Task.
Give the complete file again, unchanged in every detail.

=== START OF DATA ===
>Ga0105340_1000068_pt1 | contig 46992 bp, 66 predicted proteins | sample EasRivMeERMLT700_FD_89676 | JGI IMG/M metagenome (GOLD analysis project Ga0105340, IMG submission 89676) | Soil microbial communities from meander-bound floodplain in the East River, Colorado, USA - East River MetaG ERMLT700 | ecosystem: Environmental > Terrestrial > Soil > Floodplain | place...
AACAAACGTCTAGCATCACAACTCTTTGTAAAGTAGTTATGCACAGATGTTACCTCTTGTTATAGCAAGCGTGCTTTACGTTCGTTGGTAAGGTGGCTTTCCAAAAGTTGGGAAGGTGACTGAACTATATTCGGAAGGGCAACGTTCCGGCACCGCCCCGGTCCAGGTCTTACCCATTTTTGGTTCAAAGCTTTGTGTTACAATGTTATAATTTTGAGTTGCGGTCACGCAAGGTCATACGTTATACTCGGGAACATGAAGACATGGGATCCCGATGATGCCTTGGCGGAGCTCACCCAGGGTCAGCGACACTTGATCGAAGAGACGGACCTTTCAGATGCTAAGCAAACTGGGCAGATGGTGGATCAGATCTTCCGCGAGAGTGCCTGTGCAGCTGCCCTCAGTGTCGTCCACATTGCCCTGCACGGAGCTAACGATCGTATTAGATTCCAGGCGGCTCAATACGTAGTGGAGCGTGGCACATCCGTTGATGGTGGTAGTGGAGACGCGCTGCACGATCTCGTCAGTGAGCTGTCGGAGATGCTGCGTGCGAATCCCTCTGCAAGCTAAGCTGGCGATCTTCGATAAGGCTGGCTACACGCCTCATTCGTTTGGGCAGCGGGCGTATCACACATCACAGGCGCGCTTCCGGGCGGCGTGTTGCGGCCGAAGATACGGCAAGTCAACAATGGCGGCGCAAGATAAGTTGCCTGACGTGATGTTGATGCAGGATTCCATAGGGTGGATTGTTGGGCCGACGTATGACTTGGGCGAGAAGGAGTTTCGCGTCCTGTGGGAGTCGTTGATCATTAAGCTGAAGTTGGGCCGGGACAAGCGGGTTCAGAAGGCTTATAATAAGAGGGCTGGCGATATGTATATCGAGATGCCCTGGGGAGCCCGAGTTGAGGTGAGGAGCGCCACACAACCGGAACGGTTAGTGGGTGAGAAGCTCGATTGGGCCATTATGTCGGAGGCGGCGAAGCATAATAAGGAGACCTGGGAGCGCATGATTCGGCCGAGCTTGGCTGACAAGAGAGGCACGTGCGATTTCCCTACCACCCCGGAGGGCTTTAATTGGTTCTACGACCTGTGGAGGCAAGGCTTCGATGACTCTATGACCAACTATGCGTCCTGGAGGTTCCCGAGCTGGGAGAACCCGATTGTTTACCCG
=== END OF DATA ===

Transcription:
>Ga0105340_1000068_pt1 | contig 46992 bp, 66 predicted proteins | sample EasRivMeERMLT700_FD_89676 | JGI IMG/M metagenome (GOLD analysis project Ga0105340, IMG submission 89676) | Soil microbial communities from meander-bound floodplain in the East River, Colorado, USA - East River MetaG ERMLT700 | ecosystem: Environmental > Terrestrial > Soil > Floodplain | place...
AACAAACGTCTAGCATCACAACTCTTTGTAAAGTAGTTATGCACAGATGTTACCTCTTGTTATAGCAAGCGTGCTTTACGTTCGTTGGTAAGGTGGCTTTCCAAAAGTTGGGAAGGTGACTGAACTATATTCGGAAGGGCAACGTTCCGGCACCGCCCCGGTCCAGGTCTTACCCATTTTTGGTTCAAAGCTTTGTGTTACAATGTTATAATTTTGAGTTGCGGTCACGCAAGGTCATACGTTATACTCGGGAACATGAAGACATGGGATCCCGATGATGCCTTGGCGGAGCTCACCCAGGGTCAGCGACACTTGATCGAAGAGACGGACCTTTCAGATGCTAAGCAAACTGGGCAGATGGTGGATCAGATCTTCCGCGAGAGTGCCTGTGCAGCTGCCCTCAGTGTCGTCCACATTGCCCTGCACGGAGCTAACGATCGTATTAGATTCCAGGCGGCTCAATACGTAGTGGAGCGTGGCACATCCGTTGATGGTGGTAGTGGAGACGCGCTGCACGATCTCGTCAGTGAGCTGTCGGAGATGCTGCGTGCGAATCCCTCTGCAAGCTAAGCTGGCGATCTTCGATAAGGCTGGCTACACGCCTCATTCGTTTGGGCAGCGGGCGTATCACACATCACAGGCGCGCTTCCGGGCGGCGTGTTGCGGCCGAAGATACGGCAAGTCAACAATGGCGGCGCAAGATAAGTTGCCTGACGTGATGTTGATGCAGGATTCCATAGGGTGGATTGTTGGGCCGACGTATGACTTGGGCGAGAAGGAGTTTCGCGTCCTGTGGGAGTCGTTGATCATTAAGCTGAAGTTGGGCCGGGACAAGCGGGTTCAGAAGGCTTATAATAAGAGGGCTGGCGATATGTATATCGAGATGCCCTGGGGAGCCCGAGTTGAGGTGAGGAGCGCCACACAACCGGAACGGTTAGTGGGTGAGAAGCTCGATTGGGCCATTATGTCGGAGGCGGCGAAGCATAATAAGGAGACCTGGGAGCGCATGATTCGGCCGAGCTTGGCTGACAAGAGAGGCACGTGCGATTTCCCTACCACCCCGGAGGGCTTTAATTGGTTCTACGACCTGTGGAGGCAAGGCTTCGATGACTCTATGACCAACTATGCGTCCTGGAGGTTCCCGAGCTGGGAGAACCCGATTGTTTACCCG